Using FITT to get (or stay) fit
I am often asked, “What kind of training program should I follow to get into shape?” or “How can I improve on my fitness?” By simply following the FITT principle, you can do both. FITT stands for Frequency, Intensity, Time, and Type.
Frequency, or how often you train, is important for building or improving fitness. Being consistent no matter how long or how hard you train will lead to improvements. For example, someone coming from a sedentary background should strive to exercise three times a week at a minimum. Someone with an athletic background or who has already been training would look to train more often.
Intensity, or how hard or easy you train, is another key component to training. Intensity and time go hand in hand during training. Generally, as intensity increases, time decreases. The opposite is also true: less intense workouts go for a longer period of time. If you are just starting out, keep the intensity low in order to let your body adapt to training and to prevent injury.
Time is another element in training. Time and intensity depend directly on one another. In order to engage the fat-burning systems of the body, you want to train at a low intensity over a longer period of time. Newer athletes should shoot for a minimum of 30 minutes per exercise period.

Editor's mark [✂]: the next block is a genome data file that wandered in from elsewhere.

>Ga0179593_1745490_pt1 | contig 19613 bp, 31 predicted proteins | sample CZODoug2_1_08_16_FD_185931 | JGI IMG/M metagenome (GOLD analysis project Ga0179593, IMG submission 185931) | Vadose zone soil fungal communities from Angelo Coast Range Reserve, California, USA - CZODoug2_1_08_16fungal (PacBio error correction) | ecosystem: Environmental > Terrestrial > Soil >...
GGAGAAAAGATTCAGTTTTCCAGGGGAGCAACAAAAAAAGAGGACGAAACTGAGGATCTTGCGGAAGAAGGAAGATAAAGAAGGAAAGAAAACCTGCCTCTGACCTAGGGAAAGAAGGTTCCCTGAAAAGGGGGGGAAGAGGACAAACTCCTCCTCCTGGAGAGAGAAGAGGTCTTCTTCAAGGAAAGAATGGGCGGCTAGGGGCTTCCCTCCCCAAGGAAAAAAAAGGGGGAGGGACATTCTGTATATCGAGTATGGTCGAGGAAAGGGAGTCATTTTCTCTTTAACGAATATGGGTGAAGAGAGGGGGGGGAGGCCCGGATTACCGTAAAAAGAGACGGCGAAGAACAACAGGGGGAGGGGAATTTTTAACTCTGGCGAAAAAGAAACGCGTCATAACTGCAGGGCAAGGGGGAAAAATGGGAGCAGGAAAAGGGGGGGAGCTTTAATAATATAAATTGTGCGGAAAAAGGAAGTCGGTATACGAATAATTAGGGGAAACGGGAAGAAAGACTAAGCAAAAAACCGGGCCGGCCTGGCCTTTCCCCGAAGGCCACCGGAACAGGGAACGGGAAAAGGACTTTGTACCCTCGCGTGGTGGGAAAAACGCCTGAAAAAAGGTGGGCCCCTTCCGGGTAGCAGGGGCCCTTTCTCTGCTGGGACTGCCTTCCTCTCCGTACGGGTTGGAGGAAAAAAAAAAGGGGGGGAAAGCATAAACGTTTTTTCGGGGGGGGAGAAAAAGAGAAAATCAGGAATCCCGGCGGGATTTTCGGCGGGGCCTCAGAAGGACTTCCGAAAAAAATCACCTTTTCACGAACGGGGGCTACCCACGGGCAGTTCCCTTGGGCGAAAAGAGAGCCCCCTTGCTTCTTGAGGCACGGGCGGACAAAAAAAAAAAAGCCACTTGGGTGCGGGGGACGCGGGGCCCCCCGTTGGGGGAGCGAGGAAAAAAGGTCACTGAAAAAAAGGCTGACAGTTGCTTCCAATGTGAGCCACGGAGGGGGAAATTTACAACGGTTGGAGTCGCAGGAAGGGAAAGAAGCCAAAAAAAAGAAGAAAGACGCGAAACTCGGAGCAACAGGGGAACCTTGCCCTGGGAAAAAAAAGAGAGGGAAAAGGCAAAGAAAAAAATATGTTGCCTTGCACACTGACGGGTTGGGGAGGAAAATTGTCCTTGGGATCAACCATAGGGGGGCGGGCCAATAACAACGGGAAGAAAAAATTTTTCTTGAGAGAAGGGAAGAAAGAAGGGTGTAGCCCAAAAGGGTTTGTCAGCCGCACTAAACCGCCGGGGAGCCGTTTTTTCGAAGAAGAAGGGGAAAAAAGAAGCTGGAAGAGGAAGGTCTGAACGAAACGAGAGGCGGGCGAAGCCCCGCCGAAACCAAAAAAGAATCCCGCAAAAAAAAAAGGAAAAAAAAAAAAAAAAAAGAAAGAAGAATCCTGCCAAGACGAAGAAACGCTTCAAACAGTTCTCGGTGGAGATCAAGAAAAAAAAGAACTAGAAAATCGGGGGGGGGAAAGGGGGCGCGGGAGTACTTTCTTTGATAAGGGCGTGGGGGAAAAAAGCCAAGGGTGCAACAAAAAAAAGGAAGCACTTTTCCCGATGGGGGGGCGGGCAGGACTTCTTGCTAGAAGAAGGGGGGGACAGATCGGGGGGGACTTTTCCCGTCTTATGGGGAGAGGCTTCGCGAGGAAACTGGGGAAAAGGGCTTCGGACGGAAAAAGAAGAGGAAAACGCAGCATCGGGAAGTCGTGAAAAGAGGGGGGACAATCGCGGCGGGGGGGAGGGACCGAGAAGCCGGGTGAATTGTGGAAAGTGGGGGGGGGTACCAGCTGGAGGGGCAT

Type is the final component of the FITT principle. The type of training you do should correspond to the type of event for which you are training. For a Sprint triathlon, you would train for the swim, bike, and run and the corresponding distances.
The basic tenets of training will always be the same: You have to train consistently and you have to train specifically.
Training volume is defined as duration x intensity. Generally, as one rises, the other falls (i.e., higher intensity workouts are shorter in duration, and lower intensity workouts are longer in duration). Both will produce training stress, and as a result, both will affect physiological adaptations. Neither approach is wrong or right, but rather depends on the athlete and his ability to accept training load and recover. The mix of duration and intensity will also be determined by the athlete’s ability to recover from the respective workouts. Shorter higher intensity workouts are harder on the body and can take 48-72 hours to recover. For Masters athletes, this recovery can take even longer due to the fact that our ability to recover declines as we age. Longer workouts at lower intensity can incur the same training “cost”, but recovery time will be shorter.
The mix of duration and intensity will also depend on the type of event for which the athlete is training. That is not to say that long course athletes should do only long duration workouts and not do intensity, and short course athletes should do only short intense workouts and no duration. Long course athletes still need to do higher intensity workouts to raise their thresholds (aerobic and lactate). This makes their “slow” pace faster as they are able to operate at a higher percentage of aerobic capacity. Short course athletes benefit from lower intensity/longer duration workouts, which serve to train the aerobic engine and train the body to burn fat more efficiently.